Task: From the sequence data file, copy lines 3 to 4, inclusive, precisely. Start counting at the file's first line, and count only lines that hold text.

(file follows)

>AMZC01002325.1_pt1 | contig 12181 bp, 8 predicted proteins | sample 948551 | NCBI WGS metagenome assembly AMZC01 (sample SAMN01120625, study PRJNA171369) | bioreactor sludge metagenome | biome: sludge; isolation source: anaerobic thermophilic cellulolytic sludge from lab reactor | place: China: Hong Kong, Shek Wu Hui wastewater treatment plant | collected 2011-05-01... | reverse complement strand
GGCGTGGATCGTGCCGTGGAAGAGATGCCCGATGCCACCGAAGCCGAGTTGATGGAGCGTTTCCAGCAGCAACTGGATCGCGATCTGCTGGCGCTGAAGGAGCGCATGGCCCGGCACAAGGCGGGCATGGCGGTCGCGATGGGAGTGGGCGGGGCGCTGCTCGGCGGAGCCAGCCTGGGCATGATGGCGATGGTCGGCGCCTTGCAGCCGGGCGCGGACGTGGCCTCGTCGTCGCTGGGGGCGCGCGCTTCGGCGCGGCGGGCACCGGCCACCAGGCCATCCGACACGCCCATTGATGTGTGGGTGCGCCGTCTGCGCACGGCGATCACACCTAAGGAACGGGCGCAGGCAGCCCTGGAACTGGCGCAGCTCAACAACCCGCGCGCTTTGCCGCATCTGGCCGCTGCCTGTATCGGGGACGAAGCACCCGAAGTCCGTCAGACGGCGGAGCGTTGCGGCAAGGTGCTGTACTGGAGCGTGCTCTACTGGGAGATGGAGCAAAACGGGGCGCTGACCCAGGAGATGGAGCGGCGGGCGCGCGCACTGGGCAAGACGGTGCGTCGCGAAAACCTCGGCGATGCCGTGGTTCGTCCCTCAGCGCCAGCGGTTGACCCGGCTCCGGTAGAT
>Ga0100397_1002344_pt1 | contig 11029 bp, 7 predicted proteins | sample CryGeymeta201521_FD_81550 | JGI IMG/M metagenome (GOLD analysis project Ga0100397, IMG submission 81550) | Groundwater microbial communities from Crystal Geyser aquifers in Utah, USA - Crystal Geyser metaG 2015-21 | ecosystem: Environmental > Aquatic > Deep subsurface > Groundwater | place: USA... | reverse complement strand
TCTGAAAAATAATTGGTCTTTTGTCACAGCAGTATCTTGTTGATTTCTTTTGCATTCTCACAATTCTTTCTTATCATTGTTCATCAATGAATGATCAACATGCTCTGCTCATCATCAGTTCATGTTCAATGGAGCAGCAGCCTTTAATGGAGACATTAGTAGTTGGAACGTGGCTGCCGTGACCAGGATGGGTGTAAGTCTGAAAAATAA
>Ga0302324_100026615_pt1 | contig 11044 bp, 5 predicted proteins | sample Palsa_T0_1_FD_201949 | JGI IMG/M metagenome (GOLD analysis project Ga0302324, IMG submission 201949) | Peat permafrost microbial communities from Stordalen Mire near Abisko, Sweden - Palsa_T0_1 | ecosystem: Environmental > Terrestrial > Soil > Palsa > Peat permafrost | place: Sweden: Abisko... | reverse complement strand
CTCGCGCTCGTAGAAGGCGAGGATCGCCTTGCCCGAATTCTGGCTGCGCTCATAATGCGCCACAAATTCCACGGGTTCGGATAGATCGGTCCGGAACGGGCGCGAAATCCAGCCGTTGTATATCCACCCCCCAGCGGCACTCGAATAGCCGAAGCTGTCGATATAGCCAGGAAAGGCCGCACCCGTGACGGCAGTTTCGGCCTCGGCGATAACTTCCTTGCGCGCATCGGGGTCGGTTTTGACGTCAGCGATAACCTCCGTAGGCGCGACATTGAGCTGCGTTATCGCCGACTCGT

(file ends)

>Ga0100397_1002344_pt1 | contig 11029 bp, 7 predicted proteins | sample CryGeymeta201521_FD_81550 | JGI IMG/M metagenome (GOLD analysis project Ga0100397, IMG submission 81550) | Groundwater microbial communities from Crystal Geyser aquifers in Utah, USA - Crystal Geyser metaG 2015-21 | ecosystem: Environmental > Aquatic > Deep subsurface > Groundwater | place: USA... | reverse complement strand
TCTGAAAAATAATTGGTCTTTTGTCACAGCAGTATCTTGTTGATTTCTTTTGCATTCTCACAATTCTTTCTTATCATTGTTCATCAATGAATGATCAACATGCTCTGCTCATCATCAGTTCATGTTCAATGGAGCAGCAGCCTTTAATGGAGACATTAGTAGTTGGAACGTGGCTGCCGTGACCAGGATGGGTGTAAGTCTGAAAAATAA